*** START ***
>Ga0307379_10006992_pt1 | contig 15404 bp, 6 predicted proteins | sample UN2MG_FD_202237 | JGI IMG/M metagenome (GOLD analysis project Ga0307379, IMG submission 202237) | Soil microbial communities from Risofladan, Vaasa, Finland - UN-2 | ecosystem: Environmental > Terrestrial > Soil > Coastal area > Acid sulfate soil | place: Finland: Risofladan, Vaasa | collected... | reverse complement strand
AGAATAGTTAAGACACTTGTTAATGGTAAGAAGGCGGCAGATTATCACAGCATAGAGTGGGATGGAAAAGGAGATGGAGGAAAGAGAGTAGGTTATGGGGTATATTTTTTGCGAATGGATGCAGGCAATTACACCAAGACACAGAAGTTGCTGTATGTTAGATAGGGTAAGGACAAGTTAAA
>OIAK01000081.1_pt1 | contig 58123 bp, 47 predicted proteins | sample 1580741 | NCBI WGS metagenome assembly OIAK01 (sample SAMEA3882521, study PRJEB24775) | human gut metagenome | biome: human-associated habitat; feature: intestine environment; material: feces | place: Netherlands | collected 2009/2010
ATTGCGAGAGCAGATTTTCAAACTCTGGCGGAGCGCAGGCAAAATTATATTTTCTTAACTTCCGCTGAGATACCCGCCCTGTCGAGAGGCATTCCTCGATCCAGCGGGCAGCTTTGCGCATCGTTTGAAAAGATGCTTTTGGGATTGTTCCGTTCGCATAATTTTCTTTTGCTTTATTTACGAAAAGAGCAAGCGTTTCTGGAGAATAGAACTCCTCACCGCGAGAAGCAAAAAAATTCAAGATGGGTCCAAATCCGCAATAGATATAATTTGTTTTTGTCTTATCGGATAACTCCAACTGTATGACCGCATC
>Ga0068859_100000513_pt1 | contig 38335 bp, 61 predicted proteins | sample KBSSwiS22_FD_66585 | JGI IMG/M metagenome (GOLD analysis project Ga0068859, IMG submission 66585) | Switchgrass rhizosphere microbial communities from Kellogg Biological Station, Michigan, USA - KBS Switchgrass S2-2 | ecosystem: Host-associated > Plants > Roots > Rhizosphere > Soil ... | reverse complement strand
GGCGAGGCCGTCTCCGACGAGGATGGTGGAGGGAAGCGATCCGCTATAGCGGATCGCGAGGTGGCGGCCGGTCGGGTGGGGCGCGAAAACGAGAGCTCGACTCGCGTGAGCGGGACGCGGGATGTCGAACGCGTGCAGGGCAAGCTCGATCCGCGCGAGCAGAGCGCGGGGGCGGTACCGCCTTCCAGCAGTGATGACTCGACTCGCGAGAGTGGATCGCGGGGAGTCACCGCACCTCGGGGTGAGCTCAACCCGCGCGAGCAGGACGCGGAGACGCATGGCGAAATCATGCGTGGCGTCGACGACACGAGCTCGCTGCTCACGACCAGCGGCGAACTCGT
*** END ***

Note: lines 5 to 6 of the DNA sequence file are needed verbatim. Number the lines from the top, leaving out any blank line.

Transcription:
>Ga0068859_100000513_pt1 | contig 38335 bp, 61 predicted proteins | sample KBSSwiS22_FD_66585 | JGI IMG/M metagenome (GOLD analysis project Ga0068859, IMG submission 66585) | Switchgrass rhizosphere microbial communities from Kellogg Biological Station, Michigan, USA - KBS Switchgrass S2-2 | ecosystem: Host-associated > Plants > Roots > Rhizosphere > Soil ... | reverse complement strand
GGCGAGGCCGTCTCCGACGAGGATGGTGGAGGGAAGCGATCCGCTATAGCGGATCGCGAGGTGGCGGCCGGTCGGGTGGGGCGCGAAAACGAGAGCTCGACTCGCGTGAGCGGGACGCGGGATGTCGAACGCGTGCAGGGCAAGCTCGATCCGCGCGAGCAGAGCGCGGGGGCGGTACCGCCTTCCAGCAGTGATGACTCGACTCGCGAGAGTGGATCGCGGGGAGTCACCGCACCTCGGGGTGAGCTCAACCCGCGCGAGCAGGACGCGGAGACGCATGGCGAAATCATGCGTGGCGTCGACGACACGAGCTCGCTGCTCACGACCAGCGGCGAACTCGT